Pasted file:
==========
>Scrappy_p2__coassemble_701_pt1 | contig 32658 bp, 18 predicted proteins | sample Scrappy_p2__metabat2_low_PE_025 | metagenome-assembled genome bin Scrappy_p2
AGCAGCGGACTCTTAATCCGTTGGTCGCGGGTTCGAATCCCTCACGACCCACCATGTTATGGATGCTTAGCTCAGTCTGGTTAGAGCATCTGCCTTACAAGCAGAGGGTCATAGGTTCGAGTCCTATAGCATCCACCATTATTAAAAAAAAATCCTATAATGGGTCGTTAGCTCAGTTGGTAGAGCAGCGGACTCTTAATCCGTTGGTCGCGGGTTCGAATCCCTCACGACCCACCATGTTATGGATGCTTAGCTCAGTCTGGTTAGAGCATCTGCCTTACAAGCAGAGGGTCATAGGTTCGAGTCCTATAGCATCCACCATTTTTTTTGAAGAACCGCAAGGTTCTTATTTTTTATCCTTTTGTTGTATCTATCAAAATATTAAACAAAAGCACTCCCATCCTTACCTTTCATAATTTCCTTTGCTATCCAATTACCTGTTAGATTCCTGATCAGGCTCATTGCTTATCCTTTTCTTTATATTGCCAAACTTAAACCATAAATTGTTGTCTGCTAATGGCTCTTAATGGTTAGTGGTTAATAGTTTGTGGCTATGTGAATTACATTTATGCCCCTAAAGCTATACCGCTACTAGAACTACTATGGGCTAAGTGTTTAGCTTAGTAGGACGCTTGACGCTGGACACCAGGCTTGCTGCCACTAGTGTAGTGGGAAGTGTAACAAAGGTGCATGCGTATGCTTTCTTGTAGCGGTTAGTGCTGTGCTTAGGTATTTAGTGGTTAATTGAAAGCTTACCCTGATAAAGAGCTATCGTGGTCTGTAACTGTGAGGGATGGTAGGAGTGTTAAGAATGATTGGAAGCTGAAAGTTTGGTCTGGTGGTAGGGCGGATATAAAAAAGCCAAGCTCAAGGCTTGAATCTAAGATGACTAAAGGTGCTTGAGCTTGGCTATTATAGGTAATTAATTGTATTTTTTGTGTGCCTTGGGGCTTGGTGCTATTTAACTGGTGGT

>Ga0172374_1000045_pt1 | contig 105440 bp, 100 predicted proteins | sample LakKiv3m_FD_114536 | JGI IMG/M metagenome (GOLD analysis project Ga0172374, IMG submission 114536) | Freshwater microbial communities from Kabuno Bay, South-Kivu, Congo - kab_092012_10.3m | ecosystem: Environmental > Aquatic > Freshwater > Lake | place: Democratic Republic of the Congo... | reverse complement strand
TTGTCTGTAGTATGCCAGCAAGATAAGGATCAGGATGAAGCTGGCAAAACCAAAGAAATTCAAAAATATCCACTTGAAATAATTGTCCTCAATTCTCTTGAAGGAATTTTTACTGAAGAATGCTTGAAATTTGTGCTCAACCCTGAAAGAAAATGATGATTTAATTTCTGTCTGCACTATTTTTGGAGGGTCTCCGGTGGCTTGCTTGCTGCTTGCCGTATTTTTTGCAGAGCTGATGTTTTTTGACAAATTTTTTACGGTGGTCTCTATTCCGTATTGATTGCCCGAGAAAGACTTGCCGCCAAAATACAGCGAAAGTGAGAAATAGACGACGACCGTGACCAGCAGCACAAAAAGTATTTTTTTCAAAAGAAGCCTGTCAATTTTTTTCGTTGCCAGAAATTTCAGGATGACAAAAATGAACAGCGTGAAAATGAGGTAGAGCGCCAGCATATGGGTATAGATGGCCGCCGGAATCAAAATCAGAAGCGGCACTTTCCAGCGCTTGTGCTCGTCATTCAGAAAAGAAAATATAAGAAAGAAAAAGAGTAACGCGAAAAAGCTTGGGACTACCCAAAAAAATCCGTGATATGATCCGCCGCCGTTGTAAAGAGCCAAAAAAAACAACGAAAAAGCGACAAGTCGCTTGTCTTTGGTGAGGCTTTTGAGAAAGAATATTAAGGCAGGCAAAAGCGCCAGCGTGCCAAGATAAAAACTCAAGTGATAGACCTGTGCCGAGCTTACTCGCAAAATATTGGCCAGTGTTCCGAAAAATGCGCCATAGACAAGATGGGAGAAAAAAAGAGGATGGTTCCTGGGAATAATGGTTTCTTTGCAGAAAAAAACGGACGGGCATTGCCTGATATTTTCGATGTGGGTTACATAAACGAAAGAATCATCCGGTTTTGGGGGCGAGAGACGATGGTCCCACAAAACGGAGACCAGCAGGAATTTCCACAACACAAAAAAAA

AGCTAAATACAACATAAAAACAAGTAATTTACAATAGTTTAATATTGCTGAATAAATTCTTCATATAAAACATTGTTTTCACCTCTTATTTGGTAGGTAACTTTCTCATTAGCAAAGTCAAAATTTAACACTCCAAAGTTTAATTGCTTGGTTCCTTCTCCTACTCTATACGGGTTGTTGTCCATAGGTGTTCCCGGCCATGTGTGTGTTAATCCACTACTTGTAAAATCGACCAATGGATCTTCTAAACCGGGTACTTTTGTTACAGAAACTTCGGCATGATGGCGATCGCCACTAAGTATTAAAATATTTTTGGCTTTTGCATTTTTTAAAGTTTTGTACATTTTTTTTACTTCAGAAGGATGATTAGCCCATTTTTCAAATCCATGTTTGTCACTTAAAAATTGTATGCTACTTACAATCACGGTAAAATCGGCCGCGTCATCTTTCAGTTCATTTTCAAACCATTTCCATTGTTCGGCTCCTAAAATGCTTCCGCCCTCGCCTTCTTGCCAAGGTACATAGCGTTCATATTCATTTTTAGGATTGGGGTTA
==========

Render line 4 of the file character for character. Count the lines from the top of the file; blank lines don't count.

TTGTCTGTAGTATGCCAGCAAGATAAGGATCAGGATGAAGCTGGCAAAACCAAAGAAATTCAAAAATATCCACTTGAAATAATTGTCCTCAATTCTCTTGAAGGAATTTTTACTGAAGAATGCTTGAAATTTGTGCTCAACCCTGAAAGAAAATGATGATTTAATTTCTGTCTGCACTATTTTTGGAGGGTCTCCGGTGGCTTGCTTGCTGCTTGCCGTATTTTTTGCAGAGCTGATGTTTTTTGACAAATTTTTTACGGTGGTCTCTATTCCGTATTGATTGCCCGAGAAAGACTTGCCGCCAAAATACAGCGAAAGTGAGAAATAGACGACGACCGTGACCAGCAGCACAAAAAGTATTTTTTTCAAAAGAAGCCTGTCAATTTTTTTCGTTGCCAGAAATTTCAGGATGACAAAAATGAACAGCGTGAAAATGAGGTAGAGCGCCAGCATATGGGTATAGATGGCCGCCGGAATCAAAATCAGAAGCGGCACTTTCCAGCGCTTGTGCTCGTCATTCAGAAAAGAAAATATAAGAAAGAAAAAGAGTAACGCGAAAAAGCTTGGGACTACCCAAAAAAATCCGTGATATGATCCGCCGCCGTTGTAAAGAGCCAAAAAAAACAACGAAAAAGCGACAAGTCGCTTGTCTTTGGTGAGGCTTTTGAGAAAGAATATTAAGGCAGGCAAAAGCGCCAGCGTGCCAAGATAAAAACTCAAGTGATAGACCTGTGCCGAGCTTACTCGCAAAATATTGGCCAGTGTTCCGAAAAATGCGCCATAGACAAGATGGGAGAAAAAAAGAGGATGGTTCCTGGGAATAATGGTTTCTTTGCAGAAAAAAACGGACGGGCATTGCCTGATATTTTCGATGTGGGTTACATAAACGAAAGAATCATCCGGTTTTGGGGGCGAGAGACGATGGTCCCACAAAACGGAGACCAGCAGGAATTTCCACAACACAAAAAAAA